''Wardrobe Malfunction Done In Court, Hardly In Lexicon

Viral videos move fast, but when was the last time the Internet delivered a phrase that was almost instantly injected into the lexicon? It's TV that has the power to launch a neologism overnight into exchanges between family members, cubicle mates, even politicians in debates.

It doesn’t matter if the early adopters watched the show, news or sports coverage where the phrase debuted. Word whips around and quickly scores are employing the idiom to knowing laughs. Resonant TV-generated epigrams don’t always have to be used in a linear broadcast, but can emerge in the ripples.

On Friday, the Supreme Court finally brought an end to the FCC’s pursuit to get CBS to pay a fine for allowing America to witness an uncovered Janet Jackson bosom in the 2004 Super Bowl. Arguably, the most lasting impact of the exposure won’t be the court ruling – did anyone know federal judges were still reviewing the evidence? -- but how the incident brought the “wardrobe malfunction” apologia into the vernacular.



There are two pillars of a breakout TV phrase: an ability to extend across generations – as people don't know its origins -- and versatility.

How many times has “wardrobe malfunction” been used both humorously -- and maybe frighteningly seriously -- to defuse all kinds of embarrassing situations? Years from now, the children of Generation Z will still be using it and won’t have a clue about its roots. Parents tell their kids, “Say goodnight, Gracie.” The kids are thinking I get the idea, but that’s not my name.

There have been many stabs at the best TV catchphrases of all time. In 2006, TV Land offered up Ed McMahon’s “Heeere’s Johnny …” as the winner. Certainly, that gets points for its multi-functionality -- similar to “Yada, yada, yada” (no. 16 in the TV Land rankings).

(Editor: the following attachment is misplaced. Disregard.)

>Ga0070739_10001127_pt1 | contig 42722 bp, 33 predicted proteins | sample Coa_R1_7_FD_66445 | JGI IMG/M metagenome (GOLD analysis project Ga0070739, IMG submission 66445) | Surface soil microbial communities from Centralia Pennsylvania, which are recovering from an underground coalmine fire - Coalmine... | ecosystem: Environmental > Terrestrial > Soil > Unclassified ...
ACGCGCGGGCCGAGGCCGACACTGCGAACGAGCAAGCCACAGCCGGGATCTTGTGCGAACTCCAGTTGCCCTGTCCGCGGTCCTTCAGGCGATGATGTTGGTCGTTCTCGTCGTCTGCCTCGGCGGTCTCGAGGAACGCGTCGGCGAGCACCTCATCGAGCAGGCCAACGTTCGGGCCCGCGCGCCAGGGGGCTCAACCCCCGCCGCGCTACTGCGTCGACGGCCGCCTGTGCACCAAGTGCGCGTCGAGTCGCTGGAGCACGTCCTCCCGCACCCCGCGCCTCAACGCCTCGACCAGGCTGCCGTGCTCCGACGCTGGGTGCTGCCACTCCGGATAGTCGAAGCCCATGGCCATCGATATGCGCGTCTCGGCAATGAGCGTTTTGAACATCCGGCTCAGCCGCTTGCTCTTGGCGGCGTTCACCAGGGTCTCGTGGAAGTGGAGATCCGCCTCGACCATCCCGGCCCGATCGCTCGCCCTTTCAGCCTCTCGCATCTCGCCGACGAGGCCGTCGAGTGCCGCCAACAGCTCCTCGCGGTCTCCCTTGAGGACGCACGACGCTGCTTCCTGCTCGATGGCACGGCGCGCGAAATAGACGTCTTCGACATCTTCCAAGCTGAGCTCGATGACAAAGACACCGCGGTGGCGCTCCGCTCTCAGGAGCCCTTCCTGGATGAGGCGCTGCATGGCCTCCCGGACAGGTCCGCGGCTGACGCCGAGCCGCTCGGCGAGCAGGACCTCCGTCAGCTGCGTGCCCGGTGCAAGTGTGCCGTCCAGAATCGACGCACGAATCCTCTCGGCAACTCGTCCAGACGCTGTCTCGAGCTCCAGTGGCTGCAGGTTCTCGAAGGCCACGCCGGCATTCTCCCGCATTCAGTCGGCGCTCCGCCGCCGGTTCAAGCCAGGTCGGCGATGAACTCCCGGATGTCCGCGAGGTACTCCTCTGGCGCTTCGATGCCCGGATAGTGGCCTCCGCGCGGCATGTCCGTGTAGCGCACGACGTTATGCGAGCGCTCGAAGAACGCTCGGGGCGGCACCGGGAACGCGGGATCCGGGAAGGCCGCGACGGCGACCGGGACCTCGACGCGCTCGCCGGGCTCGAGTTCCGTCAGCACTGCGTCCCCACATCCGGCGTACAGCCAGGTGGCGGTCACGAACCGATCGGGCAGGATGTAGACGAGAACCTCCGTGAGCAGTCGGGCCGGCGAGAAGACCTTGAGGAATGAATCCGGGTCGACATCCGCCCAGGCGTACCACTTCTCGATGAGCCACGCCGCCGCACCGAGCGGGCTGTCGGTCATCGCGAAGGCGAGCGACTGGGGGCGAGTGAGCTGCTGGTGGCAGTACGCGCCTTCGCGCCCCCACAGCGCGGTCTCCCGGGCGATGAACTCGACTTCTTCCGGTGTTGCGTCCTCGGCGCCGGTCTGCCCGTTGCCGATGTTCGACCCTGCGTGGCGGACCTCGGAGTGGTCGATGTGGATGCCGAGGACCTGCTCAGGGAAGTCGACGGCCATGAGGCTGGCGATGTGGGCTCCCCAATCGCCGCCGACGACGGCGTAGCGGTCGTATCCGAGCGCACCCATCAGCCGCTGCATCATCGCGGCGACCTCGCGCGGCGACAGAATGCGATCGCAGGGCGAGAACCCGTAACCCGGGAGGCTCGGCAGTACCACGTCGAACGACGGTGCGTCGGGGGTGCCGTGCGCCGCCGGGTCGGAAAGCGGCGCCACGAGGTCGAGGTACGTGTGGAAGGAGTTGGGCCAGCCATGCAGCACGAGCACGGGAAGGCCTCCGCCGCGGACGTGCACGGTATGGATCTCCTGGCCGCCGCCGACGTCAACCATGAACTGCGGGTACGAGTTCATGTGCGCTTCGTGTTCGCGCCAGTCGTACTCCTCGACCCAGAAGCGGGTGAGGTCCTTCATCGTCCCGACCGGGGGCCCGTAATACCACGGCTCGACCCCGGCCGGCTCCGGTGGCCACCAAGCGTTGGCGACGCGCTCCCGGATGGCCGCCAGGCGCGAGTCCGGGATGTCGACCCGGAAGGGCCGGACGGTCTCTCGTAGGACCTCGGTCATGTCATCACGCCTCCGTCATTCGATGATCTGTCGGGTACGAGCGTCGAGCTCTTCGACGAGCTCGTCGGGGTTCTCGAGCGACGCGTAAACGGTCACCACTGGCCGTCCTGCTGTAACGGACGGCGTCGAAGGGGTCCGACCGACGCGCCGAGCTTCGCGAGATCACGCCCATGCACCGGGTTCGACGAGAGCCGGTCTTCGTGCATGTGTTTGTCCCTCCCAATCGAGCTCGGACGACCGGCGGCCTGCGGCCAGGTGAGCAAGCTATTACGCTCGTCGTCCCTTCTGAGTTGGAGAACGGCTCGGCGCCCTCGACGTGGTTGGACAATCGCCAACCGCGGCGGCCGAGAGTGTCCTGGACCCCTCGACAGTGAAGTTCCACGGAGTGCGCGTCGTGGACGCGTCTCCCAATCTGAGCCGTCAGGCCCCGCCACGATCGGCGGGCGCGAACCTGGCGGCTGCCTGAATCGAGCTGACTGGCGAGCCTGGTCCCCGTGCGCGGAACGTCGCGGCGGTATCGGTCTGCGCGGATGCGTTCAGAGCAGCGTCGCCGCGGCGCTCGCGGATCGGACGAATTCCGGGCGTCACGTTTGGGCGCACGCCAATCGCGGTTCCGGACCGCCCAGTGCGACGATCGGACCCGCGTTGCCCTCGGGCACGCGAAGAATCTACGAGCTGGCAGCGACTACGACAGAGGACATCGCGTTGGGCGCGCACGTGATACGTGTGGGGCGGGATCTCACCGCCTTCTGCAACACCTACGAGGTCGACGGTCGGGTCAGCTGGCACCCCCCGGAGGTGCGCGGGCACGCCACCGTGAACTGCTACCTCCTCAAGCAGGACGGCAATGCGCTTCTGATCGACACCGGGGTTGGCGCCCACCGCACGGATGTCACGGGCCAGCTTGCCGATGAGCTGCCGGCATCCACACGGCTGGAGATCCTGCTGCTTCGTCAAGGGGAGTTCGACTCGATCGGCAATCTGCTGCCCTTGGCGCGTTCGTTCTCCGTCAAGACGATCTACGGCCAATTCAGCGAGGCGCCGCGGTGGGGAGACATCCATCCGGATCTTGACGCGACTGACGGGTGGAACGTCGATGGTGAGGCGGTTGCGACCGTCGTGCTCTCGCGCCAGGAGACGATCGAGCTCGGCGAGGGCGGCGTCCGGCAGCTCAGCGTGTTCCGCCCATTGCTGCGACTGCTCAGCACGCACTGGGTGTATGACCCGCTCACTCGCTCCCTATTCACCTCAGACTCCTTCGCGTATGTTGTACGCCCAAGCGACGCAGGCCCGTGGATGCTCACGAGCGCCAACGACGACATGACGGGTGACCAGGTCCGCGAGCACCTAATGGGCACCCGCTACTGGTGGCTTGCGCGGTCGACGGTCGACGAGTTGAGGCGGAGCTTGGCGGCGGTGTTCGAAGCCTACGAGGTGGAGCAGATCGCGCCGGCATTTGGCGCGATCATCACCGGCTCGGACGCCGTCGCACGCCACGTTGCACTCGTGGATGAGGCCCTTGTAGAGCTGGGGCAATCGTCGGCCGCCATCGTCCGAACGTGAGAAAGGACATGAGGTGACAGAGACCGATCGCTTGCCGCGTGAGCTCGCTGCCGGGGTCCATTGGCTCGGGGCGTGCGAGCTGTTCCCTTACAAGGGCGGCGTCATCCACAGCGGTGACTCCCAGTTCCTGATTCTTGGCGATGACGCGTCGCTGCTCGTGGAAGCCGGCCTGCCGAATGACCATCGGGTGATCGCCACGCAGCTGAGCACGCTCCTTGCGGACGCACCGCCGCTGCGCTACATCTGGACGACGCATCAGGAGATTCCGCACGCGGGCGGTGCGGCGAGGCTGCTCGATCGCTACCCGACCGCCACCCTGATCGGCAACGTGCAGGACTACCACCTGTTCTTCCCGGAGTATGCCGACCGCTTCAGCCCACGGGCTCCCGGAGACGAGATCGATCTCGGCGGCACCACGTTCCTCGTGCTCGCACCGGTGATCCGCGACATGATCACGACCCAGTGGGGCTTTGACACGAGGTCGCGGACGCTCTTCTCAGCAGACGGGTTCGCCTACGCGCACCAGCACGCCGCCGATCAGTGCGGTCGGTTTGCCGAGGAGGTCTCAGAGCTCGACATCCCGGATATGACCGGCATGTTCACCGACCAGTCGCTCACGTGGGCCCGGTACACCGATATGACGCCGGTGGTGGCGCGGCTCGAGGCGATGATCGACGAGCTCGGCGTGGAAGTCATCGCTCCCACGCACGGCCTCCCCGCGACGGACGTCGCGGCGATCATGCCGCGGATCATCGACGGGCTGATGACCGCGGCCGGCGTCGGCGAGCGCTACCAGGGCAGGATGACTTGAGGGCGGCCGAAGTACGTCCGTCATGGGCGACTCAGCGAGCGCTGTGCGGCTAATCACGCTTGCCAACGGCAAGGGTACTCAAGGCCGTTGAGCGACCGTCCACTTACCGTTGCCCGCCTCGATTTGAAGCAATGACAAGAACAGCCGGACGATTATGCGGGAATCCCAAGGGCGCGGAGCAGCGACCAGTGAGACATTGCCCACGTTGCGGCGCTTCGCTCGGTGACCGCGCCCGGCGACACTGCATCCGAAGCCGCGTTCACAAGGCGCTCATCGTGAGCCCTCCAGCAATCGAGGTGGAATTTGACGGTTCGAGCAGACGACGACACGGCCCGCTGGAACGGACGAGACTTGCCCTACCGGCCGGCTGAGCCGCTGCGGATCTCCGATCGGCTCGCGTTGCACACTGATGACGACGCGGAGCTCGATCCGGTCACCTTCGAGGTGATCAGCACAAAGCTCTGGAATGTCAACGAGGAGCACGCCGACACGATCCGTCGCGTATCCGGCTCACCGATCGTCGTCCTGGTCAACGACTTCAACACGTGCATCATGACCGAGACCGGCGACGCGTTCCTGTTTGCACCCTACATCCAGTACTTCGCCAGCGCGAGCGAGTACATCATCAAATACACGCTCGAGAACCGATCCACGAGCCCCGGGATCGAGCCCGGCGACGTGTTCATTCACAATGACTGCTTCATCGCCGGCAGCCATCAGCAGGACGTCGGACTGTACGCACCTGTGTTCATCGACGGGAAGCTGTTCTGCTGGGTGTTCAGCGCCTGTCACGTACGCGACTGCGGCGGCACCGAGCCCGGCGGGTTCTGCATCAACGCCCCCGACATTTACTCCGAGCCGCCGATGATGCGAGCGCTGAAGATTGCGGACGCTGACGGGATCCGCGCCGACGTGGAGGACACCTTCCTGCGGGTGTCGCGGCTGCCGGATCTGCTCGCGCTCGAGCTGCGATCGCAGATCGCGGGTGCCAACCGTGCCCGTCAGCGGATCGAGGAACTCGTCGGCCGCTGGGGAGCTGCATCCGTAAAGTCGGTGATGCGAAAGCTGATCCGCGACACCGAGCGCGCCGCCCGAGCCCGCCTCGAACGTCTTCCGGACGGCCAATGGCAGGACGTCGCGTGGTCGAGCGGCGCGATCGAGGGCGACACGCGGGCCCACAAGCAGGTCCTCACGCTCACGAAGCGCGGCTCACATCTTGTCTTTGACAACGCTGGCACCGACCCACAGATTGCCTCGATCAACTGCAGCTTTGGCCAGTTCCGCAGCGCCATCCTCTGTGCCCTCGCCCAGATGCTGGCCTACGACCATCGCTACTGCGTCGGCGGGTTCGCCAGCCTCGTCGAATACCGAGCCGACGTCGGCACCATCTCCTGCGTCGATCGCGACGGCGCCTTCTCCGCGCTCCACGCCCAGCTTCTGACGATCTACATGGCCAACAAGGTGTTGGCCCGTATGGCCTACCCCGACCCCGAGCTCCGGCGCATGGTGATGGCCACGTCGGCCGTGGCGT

Some more recent – though not that current anymore -- notable performers were "The Tribe Has Spoken" (no. 80), “Is That Your Final Answer” (no. 46) and (inexplicably) “You’re Fired” (no. 3).

“Suit Up” from CBS’s “How I Met Your Mother” made the list. But, “Wait For It” seems a better entry from the hit comedy, though it may have debuted after the votes were in.

Entertainment Weekly lamented Project Runway’s “Make It Work” was left off. A very legitimate complaint.

TV continues to have such capacity for sparking sayings that it's fair to wonder which shows or moments gave rise to “It is what it is,” “Threw me under the bus” and “I’m just sayin.’” It's hard to believe, but they seem to have roots elsewhere.

Recently, probably the most enduring catchphrase came just about two years ago when NBA star LeBron James declared his intentions to move to another team before a national audience on ESPN. “I’m going to take my talents to South Beach and join the Miami Heat,” he said.

James continues to be panned for this apparent hubris. Actually, he seemed more conflicted than boastful.

Regardless, “Take my talents to (fill in the blank)” … is unforgettable and as versatile as James on the court.

Of course, there’s another batch of TV phrases that can have a lot of staying power. And they're potentially more valuable: advertising taglines.

2 comments about "''Wardrobe Malfunction Done In Court, Hardly In Lexicon".
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  1. pj bednarski from Media business freelancer, June 29, 2012 at 4:38 p.m.

    "Jane, you ignorant slut" probably won't last, or already hasn't. But I will never forget that in about 1998 or so, an American children's TV executive was on a panel in Britain and disagreed on some point with the woman on the panel who followed him. He jovially retorted, "(Her name) you ignorant slut." The crowd gasped and he stammered and spent at least a day trying to convince Brits that "you ignorant slut" came from an American television show and had come to signify someone more or less --comically-- disagreeing on a point. I would suppose you better be careful using 30-year old catchphrases today.

  2. Paula Lynn from Who Else Unlimited, June 29, 2012 at 7:17 p.m.

    The men on the court just can't get enough boob energy.

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